Acrylic on canvas
Dimensions: 96.5cm (H) x 96.5cm (W) x 2.5cm (D) / 38" (H) x 38" (W) x 1" (D)
Note: Actual colours may vary due to photography & computer settings.
Another complex, thousand layered piece. Brush strokes follow the direction of travel. All sections painted individually.
Really loving this series of geometric jaalis. This one is finished in a soft peach and silver, and perfectly square.
So many sections I lost count, and I can’t be bothered to count them now. Painted in a week.
Based in: Hyderabad
After first drawn to painting after being inspired by Cubism's proposal of perceiving the physical, Abdullah Khan creates paintings that play on human vision and perception. His practice focuses keenly on the intersection of abstraction and representation, subconscious and conscious, art and technology. Trained as a mechanical engineer, his research into industrial design lead eventually to art as a profession in 2015 based out of a studio in Hyderabad, India.
He is very much inspired by Picasso, David Hockney, and more recently Francis Bacon. Any number of subjects from his rather broad and arcane interests as well as his own contemplations of changing self and impartial observations of the current zeitgeist inspire his work. His style is informed by technological precision and analog draughtsman-ship with visible readings from cubism, minimalism, the colour theorists, the abstract expressionists, although the diversity of subject matter defy any single classification.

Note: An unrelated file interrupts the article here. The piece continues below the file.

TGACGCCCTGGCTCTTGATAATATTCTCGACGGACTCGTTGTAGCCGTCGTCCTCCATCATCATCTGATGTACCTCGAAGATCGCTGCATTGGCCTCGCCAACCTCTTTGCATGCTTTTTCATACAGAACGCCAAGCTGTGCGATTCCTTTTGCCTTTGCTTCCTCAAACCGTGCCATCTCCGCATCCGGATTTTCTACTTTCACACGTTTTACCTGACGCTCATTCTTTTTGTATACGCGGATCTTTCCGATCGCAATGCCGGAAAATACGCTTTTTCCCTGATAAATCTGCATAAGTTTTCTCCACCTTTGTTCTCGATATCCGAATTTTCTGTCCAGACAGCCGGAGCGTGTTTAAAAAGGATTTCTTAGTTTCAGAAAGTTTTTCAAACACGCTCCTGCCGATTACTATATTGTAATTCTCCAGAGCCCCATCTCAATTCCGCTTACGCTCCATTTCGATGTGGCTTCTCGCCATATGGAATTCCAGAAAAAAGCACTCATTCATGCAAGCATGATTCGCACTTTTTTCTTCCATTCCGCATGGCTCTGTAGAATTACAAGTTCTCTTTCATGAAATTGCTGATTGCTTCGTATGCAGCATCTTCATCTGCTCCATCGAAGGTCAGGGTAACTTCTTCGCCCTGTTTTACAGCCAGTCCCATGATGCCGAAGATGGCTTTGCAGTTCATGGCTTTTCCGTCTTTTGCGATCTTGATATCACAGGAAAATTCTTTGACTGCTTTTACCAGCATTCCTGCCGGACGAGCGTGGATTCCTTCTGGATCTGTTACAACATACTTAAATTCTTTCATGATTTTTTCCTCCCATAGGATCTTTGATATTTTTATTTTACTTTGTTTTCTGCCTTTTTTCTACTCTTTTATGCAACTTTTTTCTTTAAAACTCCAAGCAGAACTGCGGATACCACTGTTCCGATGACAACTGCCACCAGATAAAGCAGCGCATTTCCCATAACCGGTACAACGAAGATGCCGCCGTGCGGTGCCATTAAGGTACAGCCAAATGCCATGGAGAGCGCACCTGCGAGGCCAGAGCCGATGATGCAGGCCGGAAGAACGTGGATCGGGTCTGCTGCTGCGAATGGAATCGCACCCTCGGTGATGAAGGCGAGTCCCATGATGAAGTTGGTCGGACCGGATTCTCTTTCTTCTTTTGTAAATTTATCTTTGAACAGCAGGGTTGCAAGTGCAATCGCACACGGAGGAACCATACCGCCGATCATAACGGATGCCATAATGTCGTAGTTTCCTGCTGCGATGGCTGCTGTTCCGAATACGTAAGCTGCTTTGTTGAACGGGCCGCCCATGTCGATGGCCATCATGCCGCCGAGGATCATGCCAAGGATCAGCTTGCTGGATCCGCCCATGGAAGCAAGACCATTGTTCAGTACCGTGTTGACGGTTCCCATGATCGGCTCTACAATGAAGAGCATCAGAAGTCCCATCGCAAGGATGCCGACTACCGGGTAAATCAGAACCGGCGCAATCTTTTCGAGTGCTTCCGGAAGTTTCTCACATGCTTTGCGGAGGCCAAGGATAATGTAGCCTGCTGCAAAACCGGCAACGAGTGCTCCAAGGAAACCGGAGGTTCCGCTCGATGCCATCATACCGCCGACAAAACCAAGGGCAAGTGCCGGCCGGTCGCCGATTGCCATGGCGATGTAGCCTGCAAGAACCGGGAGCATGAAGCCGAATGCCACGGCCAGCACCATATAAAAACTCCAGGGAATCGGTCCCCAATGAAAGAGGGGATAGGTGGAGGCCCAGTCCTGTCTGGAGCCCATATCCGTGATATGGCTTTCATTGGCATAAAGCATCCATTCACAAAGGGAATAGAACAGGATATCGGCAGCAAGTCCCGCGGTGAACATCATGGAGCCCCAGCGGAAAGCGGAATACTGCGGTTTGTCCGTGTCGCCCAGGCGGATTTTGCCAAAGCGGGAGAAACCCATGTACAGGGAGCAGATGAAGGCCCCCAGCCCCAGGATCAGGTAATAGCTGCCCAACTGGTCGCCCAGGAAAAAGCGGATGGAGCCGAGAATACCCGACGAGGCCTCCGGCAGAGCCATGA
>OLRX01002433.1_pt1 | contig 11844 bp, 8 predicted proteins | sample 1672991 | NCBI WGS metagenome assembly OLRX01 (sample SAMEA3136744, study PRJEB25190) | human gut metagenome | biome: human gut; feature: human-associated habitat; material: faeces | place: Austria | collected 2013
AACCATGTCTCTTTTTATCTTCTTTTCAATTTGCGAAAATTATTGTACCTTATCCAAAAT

Works are thoroughly researched, precisely mapped and measured before painting in a technique; clean, crisp lines separating blocks of colour, often with visible brushstroke texture. He always starts from scratch, on a blank piece of paper. Most of the time there is a concept or image that had particular significance based around which an artwork is conceived, other times the specific materials or dictate the piece into a composition that complements it. There is an apparent love of paint. As with all art the self and the context is projected which invites subjective readings, which he welcomes as he insists on no particular meaning himself, allowing the work to affect the nervous system and draw a response.
He is very much curious of new and emergent technologies and how they continue to drive progress and further innovation, pushing our collective knowledge forward, and how they affect the sensibilities of form, design, and art. The end result of the work is an object that remains decidedly handmade in the face of increasing automation, despite being possible, directly or indirectly, only by modern technology.
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